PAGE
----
Are Older Workers Holding on to Jobs Hurting Younger Workers Looking for Jobs?

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As a provider of job candidate assessment software we are very focused on turnover. We hate costly employee turnover, which studies have shown is mostly caused by poor job fit.  So we work hard to build software solutions that measure how well potential employees will fit the employers with whom they seek employment.  It’s how we can make an impact on turnover, making companies more productive and profitable.

Where is turnover in the U.S. today? The chart below, from the Bureau of Labor Statistics, shows the changes in Quits, Layoffs and Discharges since 2004.  (Turnover is defined as the number of “separations” of which Quits, Layoffs and Discharges are the most important components.)

The gray area represents the Great Recession which officially started in December 2007 and ran through June 2009. The recession represented the first time that this particular BLS survey saw Layoffs and Discharges exceed Quits.  Fortunately by July of 2014 Layoffs and Discharges dropped to pre-recession levels.  Quits, which fell precipitously during the recession, are still lower than before the recession.  Two and one-half million quits were recorded in July 2014, versus 2.8 million in December of 2007.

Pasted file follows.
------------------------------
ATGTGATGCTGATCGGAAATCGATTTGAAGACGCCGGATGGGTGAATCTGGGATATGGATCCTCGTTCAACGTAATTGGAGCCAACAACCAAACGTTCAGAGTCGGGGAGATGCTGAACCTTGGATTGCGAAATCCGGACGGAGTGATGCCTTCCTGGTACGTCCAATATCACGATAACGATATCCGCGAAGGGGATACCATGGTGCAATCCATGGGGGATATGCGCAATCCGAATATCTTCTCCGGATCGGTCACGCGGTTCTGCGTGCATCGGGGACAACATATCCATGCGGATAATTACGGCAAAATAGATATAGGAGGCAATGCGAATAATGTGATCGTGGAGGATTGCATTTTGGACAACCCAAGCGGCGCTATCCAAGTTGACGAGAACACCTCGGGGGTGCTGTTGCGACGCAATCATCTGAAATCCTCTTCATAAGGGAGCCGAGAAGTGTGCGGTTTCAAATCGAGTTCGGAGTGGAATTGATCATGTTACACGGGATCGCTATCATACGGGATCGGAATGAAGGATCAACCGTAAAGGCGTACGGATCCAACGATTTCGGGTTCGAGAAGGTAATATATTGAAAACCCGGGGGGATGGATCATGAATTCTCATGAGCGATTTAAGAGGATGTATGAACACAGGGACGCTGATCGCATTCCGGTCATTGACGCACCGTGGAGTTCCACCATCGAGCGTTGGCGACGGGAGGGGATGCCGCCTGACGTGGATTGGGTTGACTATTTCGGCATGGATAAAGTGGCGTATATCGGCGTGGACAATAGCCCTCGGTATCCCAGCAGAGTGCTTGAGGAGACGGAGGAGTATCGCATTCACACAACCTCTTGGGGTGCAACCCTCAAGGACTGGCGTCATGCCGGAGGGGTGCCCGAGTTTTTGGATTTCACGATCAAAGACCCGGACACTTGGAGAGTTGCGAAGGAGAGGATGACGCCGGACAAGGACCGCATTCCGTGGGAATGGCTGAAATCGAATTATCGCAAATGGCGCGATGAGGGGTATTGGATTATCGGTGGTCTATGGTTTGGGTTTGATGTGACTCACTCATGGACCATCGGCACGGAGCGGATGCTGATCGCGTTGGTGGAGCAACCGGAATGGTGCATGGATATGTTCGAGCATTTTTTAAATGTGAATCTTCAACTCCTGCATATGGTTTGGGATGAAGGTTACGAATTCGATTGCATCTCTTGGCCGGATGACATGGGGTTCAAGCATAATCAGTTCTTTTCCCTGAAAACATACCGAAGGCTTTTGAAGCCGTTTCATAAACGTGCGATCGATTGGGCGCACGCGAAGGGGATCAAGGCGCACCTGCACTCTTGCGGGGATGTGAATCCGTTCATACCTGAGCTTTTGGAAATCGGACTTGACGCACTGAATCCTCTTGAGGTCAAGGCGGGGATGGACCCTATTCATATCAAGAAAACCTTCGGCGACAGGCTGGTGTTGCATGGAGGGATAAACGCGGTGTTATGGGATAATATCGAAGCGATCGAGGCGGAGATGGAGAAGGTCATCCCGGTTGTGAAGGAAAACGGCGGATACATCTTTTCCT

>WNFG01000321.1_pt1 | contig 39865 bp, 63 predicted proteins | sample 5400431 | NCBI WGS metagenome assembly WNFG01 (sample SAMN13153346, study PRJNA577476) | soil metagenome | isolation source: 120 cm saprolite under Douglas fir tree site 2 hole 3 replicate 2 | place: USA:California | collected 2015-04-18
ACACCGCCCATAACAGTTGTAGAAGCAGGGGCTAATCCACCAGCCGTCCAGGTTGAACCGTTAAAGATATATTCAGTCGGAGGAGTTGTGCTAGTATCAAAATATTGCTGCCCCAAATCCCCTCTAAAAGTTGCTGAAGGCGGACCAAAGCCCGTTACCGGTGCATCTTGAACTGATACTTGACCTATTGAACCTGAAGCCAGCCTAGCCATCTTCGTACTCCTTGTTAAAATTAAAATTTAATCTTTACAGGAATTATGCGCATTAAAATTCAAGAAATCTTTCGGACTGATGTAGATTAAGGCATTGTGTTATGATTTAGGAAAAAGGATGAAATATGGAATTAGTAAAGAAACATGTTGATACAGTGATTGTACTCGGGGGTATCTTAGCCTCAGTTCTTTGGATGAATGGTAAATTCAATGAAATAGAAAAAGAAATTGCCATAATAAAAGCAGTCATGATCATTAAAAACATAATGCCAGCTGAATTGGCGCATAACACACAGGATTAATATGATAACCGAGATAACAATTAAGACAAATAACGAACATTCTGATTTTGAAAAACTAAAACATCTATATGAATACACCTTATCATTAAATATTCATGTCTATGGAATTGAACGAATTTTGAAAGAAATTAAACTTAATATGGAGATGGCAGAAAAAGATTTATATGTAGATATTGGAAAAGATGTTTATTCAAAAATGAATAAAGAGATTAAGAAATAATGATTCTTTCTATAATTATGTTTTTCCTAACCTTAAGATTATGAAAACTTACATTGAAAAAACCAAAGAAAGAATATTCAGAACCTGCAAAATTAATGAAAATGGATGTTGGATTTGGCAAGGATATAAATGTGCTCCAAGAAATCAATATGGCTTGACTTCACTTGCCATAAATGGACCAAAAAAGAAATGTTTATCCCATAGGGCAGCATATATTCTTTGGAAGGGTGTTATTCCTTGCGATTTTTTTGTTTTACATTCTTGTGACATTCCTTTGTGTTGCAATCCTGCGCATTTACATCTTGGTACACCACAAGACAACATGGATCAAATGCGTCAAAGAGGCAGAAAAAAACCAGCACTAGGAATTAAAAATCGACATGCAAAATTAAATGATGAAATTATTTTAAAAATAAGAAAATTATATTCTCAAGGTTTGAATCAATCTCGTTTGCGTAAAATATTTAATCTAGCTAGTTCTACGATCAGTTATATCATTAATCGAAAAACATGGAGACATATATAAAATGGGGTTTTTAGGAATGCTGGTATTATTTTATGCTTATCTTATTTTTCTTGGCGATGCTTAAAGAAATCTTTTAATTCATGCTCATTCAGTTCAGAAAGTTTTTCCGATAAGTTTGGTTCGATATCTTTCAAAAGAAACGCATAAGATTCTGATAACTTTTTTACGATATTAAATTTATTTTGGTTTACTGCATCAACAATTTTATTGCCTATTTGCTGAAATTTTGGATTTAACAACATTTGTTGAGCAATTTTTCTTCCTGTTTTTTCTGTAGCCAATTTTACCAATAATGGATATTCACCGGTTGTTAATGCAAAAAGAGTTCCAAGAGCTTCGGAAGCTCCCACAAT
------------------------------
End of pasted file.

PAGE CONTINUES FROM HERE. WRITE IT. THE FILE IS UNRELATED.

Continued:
Quits & Layoffs chart

 

 

 

 

 

 

The flip side of turnover is tenure. Fewer workers separating (lower turnover) should generally result in longer worker tenure.  In fact, the next chart shows that tenure has increased over the past 10 years.

Avg. Workforce turnover chart

 

 

 

 

 

But further analysis reveals that the increase in tenure has mostly been enjoyed by older workers. Among younger workers tenure hasn’t budged, while the older the worker, the greater the tenure gain.  Workers 65+ realized the greatest gain, with their average tenure increasing from 9.0 to 10.3 years by 2014.

Years tenure by age group

 

 

 

 

 

It appears that older workers are holding on to their jobs. The unemployment rate among workforce participants 55+ is just 5.3%.  For workers 16-19 unemployment is 22.9%, and for workers 20-24 it’s 12.8%.

We’ve likely all read about how older workers’ finances suffered during the Great Recession making it difficult for many to retire. Forced to hang onto their jobs, they have contributed to employment issues at the other end of the age spectrum.  This is rightly the subject of government policy discussions.  This dislocation of younger workers isn’t older workers’ fault, but a logical outcome of the worst recession in modern times.

 

 

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